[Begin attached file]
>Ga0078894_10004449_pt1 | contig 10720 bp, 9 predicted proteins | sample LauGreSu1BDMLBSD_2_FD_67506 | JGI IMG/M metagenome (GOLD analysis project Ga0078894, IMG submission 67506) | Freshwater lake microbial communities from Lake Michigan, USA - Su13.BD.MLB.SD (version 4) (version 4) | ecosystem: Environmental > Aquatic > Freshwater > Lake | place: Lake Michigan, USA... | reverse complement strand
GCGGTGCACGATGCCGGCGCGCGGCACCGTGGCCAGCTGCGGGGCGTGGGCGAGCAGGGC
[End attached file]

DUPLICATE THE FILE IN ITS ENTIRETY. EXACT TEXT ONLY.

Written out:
>Ga0078894_10004449_pt1 | contig 10720 bp, 9 predicted proteins | sample LauGreSu1BDMLBSD_2_FD_67506 | JGI IMG/M metagenome (GOLD analysis project Ga0078894, IMG submission 67506) | Freshwater lake microbial communities from Lake Michigan, USA - Su13.BD.MLB.SD (version 4) (version 4) | ecosystem: Environmental > Aquatic > Freshwater > Lake | place: Lake Michigan, USA... | reverse complement strand
GCGGTGCACGATGCCGGCGCGCGGCACCGTGGCCAGCTGCGGGGCGTGGGCGAGCAGGGC